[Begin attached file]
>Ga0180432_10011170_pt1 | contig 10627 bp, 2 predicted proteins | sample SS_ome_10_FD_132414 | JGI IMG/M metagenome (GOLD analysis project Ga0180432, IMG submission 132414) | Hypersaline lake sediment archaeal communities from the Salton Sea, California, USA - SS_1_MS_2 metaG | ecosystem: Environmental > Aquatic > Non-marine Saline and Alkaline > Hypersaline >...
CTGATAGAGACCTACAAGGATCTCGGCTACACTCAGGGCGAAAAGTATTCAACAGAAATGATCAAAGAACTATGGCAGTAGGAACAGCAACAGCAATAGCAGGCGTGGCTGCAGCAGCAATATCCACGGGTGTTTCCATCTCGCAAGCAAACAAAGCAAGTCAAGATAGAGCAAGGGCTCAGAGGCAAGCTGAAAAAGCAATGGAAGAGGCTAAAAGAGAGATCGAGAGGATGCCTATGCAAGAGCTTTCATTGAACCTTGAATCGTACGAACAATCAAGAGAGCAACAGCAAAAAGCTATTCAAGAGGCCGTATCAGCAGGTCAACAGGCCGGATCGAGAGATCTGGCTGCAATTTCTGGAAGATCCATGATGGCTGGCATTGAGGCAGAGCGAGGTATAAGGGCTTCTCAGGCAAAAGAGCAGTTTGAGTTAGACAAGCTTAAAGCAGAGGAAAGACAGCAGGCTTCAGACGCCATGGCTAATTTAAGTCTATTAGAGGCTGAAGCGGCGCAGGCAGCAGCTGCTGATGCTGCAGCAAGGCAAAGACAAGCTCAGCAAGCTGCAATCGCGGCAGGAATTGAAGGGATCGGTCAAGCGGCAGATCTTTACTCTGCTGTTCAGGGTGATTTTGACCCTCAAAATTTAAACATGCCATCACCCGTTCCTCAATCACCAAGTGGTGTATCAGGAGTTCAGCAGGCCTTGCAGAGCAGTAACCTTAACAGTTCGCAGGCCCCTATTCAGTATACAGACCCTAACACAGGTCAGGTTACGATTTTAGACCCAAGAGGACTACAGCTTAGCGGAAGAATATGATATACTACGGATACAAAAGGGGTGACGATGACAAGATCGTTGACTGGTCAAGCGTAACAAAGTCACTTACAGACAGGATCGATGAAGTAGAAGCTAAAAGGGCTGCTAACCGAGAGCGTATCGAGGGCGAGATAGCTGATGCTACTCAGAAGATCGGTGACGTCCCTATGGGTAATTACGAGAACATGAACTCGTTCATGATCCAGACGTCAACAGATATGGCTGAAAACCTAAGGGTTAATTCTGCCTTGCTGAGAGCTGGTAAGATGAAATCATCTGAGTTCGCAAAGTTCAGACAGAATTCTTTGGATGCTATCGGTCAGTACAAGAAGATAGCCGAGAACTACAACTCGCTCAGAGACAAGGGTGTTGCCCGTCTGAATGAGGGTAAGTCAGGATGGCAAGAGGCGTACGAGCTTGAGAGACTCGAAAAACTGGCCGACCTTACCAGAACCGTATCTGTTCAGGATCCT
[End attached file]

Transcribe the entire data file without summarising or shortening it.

>Ga0180432_10011170_pt1 | contig 10627 bp, 2 predicted proteins | sample SS_ome_10_FD_132414 | JGI IMG/M metagenome (GOLD analysis project Ga0180432, IMG submission 132414) | Hypersaline lake sediment archaeal communities from the Salton Sea, California, USA - SS_1_MS_2 metaG | ecosystem: Environmental > Aquatic > Non-marine Saline and Alkaline > Hypersaline >...
CTGATAGAGACCTACAAGGATCTCGGCTACACTCAGGGCGAAAAGTATTCAACAGAAATGATCAAAGAACTATGGCAGTAGGAACAGCAACAGCAATAGCAGGCGTGGCTGCAGCAGCAATATCCACGGGTGTTTCCATCTCGCAAGCAAACAAAGCAAGTCAAGATAGAGCAAGGGCTCAGAGGCAAGCTGAAAAAGCAATGGAAGAGGCTAAAAGAGAGATCGAGAGGATGCCTATGCAAGAGCTTTCATTGAACCTTGAATCGTACGAACAATCAAGAGAGCAACAGCAAAAAGCTATTCAAGAGGCCGTATCAGCAGGTCAACAGGCCGGATCGAGAGATCTGGCTGCAATTTCTGGAAGATCCATGATGGCTGGCATTGAGGCAGAGCGAGGTATAAGGGCTTCTCAGGCAAAAGAGCAGTTTGAGTTAGACAAGCTTAAAGCAGAGGAAAGACAGCAGGCTTCAGACGCCATGGCTAATTTAAGTCTATTAGAGGCTGAAGCGGCGCAGGCAGCAGCTGCTGATGCTGCAGCAAGGCAAAGACAAGCTCAGCAAGCTGCAATCGCGGCAGGAATTGAAGGGATCGGTCAAGCGGCAGATCTTTACTCTGCTGTTCAGGGTGATTTTGACCCTCAAAATTTAAACATGCCATCACCCGTTCCTCAATCACCAAGTGGTGTATCAGGAGTTCAGCAGGCCTTGCAGAGCAGTAACCTTAACAGTTCGCAGGCCCCTATTCAGTATACAGACCCTAACACAGGTCAGGTTACGATTTTAGACCCAAGAGGACTACAGCTTAGCGGAAGAATATGATATACTACGGATACAAAAGGGGTGACGATGACAAGATCGTTGACTGGTCAAGCGTAACAAAGTCACTTACAGACAGGATCGATGAAGTAGAAGCTAAAAGGGCTGCTAACCGAGAGCGTATCGAGGGCGAGATAGCTGATGCTACTCAGAAGATCGGTGACGTCCCTATGGGTAATTACGAGAACATGAACTCGTTCATGATCCAGACGTCAACAGATATGGCTGAAAACCTAAGGGTTAATTCTGCCTTGCTGAGAGCTGGTAAGATGAAATCATCTGAGTTCGCAAAGTTCAGACAGAATTCTTTGGATGCTATCGGTCAGTACAAGAAGATAGCCGAGAACTACAACTCGCTCAGAGACAAGGGTGTTGCCCGTCTGAATGAGGGTAAGTCAGGATGGCAAGAGGCGTACGAGCTTGAGAGACTCGAAAAACTGGCCGACCTTACCAGAACCGTATCTGTTCAGGATCCT